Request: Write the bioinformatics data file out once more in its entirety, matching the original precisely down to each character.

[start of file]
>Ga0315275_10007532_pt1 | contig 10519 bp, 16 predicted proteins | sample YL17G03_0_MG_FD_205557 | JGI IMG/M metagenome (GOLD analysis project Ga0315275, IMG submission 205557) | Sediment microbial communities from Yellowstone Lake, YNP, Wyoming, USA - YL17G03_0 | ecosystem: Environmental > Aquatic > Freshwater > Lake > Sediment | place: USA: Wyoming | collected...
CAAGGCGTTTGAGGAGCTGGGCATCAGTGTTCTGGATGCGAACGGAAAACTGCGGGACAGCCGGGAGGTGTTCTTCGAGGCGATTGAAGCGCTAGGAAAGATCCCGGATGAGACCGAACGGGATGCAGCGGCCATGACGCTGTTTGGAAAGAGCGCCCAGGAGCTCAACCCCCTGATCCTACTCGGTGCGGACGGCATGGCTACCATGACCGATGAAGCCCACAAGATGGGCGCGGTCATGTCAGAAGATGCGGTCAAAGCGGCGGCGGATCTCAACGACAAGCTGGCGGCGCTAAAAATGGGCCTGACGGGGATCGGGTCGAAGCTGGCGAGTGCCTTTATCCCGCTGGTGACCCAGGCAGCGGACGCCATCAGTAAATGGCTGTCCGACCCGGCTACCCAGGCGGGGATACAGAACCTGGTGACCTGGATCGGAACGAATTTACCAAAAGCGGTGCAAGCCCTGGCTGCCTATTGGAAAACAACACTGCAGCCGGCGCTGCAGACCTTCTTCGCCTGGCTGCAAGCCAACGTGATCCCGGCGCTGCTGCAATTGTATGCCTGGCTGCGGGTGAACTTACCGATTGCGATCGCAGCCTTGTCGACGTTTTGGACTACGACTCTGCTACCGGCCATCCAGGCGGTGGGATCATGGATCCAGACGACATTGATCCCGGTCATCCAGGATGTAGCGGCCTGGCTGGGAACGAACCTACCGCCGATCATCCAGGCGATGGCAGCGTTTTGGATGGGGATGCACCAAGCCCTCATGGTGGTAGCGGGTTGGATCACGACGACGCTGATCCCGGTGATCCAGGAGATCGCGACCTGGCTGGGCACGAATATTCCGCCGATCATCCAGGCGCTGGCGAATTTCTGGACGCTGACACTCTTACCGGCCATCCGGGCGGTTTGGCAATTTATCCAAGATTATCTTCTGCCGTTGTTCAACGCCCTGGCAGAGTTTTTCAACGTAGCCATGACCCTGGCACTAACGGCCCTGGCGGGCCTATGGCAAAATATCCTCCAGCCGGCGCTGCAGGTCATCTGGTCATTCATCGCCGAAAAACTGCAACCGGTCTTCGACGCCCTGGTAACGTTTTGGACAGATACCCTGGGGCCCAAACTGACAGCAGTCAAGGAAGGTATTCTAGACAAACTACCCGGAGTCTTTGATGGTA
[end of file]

>Ga0315275_10007532_pt1 | contig 10519 bp, 16 predicted proteins | sample YL17G03_0_MG_FD_205557 | JGI IMG/M metagenome (GOLD analysis project Ga0315275, IMG submission 205557) | Sediment microbial communities from Yellowstone Lake, YNP, Wyoming, USA - YL17G03_0 | ecosystem: Environmental > Aquatic > Freshwater > Lake > Sediment | place: USA: Wyoming | collected...
CAAGGCGTTTGAGGAGCTGGGCATCAGTGTTCTGGATGCGAACGGAAAACTGCGGGACAGCCGGGAGGTGTTCTTCGAGGCGATTGAAGCGCTAGGAAAGATCCCGGATGAGACCGAACGGGATGCAGCGGCCATGACGCTGTTTGGAAAGAGCGCCCAGGAGCTCAACCCCCTGATCCTACTCGGTGCGGACGGCATGGCTACCATGACCGATGAAGCCCACAAGATGGGCGCGGTCATGTCAGAAGATGCGGTCAAAGCGGCGGCGGATCTCAACGACAAGCTGGCGGCGCTAAAAATGGGCCTGACGGGGATCGGGTCGAAGCTGGCGAGTGCCTTTATCCCGCTGGTGACCCAGGCAGCGGACGCCATCAGTAAATGGCTGTCCGACCCGGCTACCCAGGCGGGGATACAGAACCTGGTGACCTGGATCGGAACGAATTTACCAAAAGCGGTGCAAGCCCTGGCTGCCTATTGGAAAACAACACTGCAGCCGGCGCTGCAGACCTTCTTCGCCTGGCTGCAAGCCAACGTGATCCCGGCGCTGCTGCAATTGTATGCCTGGCTGCGGGTGAACTTACCGATTGCGATCGCAGCCTTGTCGACGTTTTGGACTACGACTCTGCTACCGGCCATCCAGGCGGTGGGATCATGGATCCAGACGACATTGATCCCGGTCATCCAGGATGTAGCGGCCTGGCTGGGAACGAACCTACCGCCGATCATCCAGGCGATGGCAGCGTTTTGGATGGGGATGCACCAAGCCCTCATGGTGGTAGCGGGTTGGATCACGACGACGCTGATCCCGGTGATCCAGGAGATCGCGACCTGGCTGGGCACGAATATTCCGCCGATCATCCAGGCGCTGGCGAATTTCTGGACGCTGACACTCTTACCGGCCATCCGGGCGGTTTGGCAATTTATCCAAGATTATCTTCTGCCGTTGTTCAACGCCCTGGCAGAGTTTTTCAACGTAGCCATGACCCTGGCACTAACGGCCCTGGCGGGCCTATGGCAAAATATCCTCCAGCCGGCGCTGCAGGTCATCTGGTCATTCATCGCCGAAAAACTGCAACCGGTCTTCGACGCCCTGGTAACGTTTTGGACAGATACCCTGGGGCCCAAACTGACAGCAGTCAAGGAAGGTATTCTAGACAAACTACCCGGAGTCTTTGATGGTA